Forest’s climate role

Chronicle by Pär Holmgren

UPPSALA, SWEDEN Climate issues are moving up the agenda ahead of the UN climate change conference COP21 in Paris. The debate tends to focus on global warming as a phenomenon and, even now, mankind’s contribution to it. There are strong indications that this year we’ve exceeded one degree Celsius of warming. The window for achieving the political goal of a ‘two degree limit’, which all the countries of the world, at least on paper, are agreed on, is closing ever faster according to a report by the UN’s Intergovernmental Panel on Climate Change.

With the promises on emission cuts that the nations of the world have submitted to the conference in Paris, global warming is on its way to 2.7 degrees in the best case scenario. And this assumes that all the countries really do what they promise, which hasn’t always been the case. While the countries are agreed that we need to keep warming below two degrees, it seems that none of them are prepared to take sufficient action.

The wealth of figures and discussions on this subject might seem quite abstract to many people, but they’re important. They actually tell us whether or not we’ll be able to have a functioning civilisation in the future. In practice, the climate question boils down to the fact that almost 90 percent of the oil, coal and natural gas that we could extract in the future needs to be left in the ground. If we extract it, we’ll also burn it, and that will take warming above two degrees, which we really need to avoid!

Without fossil fuel, our society will become more dependent on the forest than it is today. To stop emissions from all the world’s coal-fired power stations, there will have to be an increased use of biofuel, and that will come mainly from the forest.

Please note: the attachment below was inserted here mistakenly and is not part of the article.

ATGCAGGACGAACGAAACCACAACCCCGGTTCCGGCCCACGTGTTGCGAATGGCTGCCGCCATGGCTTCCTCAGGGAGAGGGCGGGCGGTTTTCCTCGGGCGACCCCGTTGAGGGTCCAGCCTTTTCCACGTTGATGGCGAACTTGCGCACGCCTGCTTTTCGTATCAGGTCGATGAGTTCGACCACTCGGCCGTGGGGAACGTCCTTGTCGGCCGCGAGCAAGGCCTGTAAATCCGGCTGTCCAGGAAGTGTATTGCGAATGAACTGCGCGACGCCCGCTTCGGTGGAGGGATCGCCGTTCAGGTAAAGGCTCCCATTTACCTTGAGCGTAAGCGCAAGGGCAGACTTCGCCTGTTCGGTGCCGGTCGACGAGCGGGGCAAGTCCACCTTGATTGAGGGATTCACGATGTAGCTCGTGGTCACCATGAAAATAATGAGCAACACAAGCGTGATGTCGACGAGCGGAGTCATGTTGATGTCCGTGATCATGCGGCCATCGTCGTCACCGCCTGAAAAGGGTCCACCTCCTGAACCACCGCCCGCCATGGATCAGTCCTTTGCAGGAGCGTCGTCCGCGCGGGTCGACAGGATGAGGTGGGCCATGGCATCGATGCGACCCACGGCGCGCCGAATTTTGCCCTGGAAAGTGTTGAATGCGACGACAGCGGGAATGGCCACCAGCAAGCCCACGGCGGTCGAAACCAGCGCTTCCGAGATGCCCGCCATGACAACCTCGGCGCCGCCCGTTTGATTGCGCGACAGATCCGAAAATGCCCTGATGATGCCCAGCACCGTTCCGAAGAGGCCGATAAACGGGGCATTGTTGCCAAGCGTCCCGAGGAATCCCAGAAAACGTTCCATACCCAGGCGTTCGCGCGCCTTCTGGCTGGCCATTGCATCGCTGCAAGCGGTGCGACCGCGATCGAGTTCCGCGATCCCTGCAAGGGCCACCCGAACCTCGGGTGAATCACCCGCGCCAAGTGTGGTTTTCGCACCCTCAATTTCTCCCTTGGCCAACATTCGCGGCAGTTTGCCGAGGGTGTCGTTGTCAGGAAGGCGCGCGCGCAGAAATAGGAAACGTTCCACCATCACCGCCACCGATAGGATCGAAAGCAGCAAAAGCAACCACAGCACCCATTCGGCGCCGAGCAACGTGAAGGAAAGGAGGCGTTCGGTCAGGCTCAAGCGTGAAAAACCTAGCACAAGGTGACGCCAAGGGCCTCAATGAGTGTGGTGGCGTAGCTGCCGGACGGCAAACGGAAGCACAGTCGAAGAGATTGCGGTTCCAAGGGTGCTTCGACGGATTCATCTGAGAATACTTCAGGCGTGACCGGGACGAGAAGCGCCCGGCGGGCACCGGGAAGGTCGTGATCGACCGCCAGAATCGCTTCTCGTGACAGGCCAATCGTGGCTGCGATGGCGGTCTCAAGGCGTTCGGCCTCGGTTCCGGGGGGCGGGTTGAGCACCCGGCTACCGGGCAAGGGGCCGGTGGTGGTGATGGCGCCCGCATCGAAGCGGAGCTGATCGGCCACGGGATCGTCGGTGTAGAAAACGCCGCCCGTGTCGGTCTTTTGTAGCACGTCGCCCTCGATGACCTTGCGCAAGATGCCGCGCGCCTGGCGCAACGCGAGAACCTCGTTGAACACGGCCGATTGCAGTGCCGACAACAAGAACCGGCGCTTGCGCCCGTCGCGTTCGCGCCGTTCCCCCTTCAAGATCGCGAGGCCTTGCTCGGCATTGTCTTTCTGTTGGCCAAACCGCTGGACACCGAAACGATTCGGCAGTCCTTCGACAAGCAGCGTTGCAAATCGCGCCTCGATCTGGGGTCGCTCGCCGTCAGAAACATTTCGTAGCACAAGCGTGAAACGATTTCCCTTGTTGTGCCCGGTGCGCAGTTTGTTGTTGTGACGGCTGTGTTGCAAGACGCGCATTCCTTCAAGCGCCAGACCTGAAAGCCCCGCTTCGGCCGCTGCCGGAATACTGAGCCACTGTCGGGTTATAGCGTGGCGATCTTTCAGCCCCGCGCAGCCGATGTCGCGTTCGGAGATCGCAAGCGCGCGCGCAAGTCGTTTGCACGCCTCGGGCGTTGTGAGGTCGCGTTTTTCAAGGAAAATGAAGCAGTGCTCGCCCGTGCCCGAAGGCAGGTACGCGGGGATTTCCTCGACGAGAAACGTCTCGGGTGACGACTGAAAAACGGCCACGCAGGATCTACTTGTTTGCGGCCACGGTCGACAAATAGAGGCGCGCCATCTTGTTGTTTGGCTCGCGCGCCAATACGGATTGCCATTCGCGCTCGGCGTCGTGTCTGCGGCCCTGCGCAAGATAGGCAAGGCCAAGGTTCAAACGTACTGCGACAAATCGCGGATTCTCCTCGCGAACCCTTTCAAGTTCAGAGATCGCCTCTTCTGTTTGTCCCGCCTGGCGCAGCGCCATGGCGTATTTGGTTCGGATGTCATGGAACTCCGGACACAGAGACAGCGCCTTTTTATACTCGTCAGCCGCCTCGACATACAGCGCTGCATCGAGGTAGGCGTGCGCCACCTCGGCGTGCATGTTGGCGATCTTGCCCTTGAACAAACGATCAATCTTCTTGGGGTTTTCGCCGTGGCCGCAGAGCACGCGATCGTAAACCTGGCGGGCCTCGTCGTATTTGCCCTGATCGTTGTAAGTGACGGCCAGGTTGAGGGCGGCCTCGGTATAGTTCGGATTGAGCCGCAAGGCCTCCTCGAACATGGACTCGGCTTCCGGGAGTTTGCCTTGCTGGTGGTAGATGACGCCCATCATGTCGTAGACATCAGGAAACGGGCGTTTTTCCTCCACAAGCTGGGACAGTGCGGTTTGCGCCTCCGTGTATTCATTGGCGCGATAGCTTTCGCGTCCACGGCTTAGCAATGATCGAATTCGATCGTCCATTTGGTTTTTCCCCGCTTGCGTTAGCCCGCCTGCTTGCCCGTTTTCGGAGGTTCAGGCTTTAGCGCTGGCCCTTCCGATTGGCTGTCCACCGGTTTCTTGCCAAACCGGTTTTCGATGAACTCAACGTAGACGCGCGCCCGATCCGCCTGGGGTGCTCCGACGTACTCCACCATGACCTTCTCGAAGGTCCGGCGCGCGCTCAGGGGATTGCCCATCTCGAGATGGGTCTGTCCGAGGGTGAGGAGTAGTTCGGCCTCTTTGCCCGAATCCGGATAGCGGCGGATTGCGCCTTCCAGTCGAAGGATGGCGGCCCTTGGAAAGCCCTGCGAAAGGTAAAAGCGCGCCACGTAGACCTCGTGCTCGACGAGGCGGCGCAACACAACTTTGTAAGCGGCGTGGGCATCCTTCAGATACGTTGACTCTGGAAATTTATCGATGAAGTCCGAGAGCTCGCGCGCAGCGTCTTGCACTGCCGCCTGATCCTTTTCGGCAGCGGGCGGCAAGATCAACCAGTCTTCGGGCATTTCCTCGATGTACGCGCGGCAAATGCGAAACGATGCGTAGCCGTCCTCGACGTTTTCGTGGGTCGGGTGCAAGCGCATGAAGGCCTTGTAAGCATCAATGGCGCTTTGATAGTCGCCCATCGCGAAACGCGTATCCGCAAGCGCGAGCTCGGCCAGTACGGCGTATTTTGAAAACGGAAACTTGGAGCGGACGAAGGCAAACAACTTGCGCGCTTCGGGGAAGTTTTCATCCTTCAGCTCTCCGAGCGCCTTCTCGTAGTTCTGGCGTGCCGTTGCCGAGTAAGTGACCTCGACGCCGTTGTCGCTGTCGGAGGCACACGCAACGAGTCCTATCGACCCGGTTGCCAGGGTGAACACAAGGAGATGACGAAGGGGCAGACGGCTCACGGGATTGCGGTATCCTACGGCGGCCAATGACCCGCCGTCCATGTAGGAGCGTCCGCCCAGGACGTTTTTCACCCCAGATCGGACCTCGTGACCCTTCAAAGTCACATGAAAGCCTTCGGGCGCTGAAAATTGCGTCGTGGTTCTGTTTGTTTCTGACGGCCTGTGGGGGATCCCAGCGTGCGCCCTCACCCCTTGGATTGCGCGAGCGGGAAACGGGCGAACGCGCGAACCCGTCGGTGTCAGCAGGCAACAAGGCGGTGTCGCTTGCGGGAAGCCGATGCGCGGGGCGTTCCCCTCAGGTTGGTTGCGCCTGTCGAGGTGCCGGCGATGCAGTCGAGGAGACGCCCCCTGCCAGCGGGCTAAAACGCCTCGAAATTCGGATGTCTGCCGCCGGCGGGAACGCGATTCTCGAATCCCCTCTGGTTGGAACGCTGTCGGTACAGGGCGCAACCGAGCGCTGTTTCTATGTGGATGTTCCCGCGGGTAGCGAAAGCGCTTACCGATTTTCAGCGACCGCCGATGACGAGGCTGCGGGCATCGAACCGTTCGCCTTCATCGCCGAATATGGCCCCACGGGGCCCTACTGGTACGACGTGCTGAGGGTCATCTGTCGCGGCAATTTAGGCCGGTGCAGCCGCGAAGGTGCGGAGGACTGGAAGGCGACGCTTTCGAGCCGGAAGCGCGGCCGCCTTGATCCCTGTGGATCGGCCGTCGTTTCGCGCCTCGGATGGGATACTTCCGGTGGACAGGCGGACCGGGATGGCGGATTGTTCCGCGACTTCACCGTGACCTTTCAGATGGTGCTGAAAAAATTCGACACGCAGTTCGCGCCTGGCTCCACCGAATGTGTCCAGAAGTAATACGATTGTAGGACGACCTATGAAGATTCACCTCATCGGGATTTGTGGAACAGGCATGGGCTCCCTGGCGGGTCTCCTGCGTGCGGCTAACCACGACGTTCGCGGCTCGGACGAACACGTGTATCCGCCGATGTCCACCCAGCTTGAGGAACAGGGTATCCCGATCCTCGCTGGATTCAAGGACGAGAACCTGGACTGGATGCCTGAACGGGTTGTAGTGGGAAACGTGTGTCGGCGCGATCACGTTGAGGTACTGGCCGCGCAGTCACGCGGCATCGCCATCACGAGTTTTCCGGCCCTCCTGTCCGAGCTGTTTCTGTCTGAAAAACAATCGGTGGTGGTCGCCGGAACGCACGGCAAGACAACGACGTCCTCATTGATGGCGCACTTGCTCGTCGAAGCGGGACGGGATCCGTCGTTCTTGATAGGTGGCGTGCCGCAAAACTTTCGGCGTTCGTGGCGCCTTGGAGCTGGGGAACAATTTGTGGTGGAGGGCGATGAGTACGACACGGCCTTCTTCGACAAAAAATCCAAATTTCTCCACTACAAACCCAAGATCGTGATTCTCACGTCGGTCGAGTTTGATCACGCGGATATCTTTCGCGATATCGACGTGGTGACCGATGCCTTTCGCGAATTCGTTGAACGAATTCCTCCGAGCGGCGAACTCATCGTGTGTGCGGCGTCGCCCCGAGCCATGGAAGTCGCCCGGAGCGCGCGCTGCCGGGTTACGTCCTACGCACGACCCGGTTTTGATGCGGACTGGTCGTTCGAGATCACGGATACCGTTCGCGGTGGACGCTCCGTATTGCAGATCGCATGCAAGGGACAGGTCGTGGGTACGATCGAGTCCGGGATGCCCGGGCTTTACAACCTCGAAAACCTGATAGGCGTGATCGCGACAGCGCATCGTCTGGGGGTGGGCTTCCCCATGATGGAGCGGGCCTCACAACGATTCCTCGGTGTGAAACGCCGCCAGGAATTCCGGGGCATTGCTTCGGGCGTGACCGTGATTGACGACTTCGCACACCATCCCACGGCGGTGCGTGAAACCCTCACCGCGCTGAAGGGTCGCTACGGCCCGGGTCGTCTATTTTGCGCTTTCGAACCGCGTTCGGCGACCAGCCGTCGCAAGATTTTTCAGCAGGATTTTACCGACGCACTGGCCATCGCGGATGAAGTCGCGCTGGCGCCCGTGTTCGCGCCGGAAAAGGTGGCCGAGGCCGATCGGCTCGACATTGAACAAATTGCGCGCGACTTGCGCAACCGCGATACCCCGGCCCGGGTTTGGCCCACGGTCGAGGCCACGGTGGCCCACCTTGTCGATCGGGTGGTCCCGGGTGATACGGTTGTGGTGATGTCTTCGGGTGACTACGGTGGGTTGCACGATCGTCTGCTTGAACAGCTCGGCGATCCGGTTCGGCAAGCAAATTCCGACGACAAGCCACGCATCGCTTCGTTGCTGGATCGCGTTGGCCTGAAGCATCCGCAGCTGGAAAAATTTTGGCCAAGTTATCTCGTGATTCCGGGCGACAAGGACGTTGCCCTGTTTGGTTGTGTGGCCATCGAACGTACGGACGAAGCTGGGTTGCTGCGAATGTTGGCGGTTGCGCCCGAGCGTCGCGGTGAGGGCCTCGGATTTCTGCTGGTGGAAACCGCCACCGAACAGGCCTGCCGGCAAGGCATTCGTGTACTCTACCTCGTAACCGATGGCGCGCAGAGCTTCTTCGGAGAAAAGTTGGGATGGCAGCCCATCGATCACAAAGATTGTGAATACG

In the future, the use of trees will not be confined to construction materials, paper and biofuels. A number of plastics are being replaced with biodegradable substitutes and the textiles industry is also increasingly looking to the forests for its raw materials.

If the nations of the world don’t manage to agree on large and rapid enough emission cuts, it will become even more important to make best possible use of the trees in our forests. As long as the forests are growing, they can capture carbon from the atmosphere, and thus also deal with some of the emissions from fossil fuels. In theory, the forest can help to mitigate the greenhouse effect. But that depends on our society ensuring that the carbon captured by the trees is stored, and not used for fuel or consumable materials. By using wood as a construction material, we can store carbon for hundreds of years.

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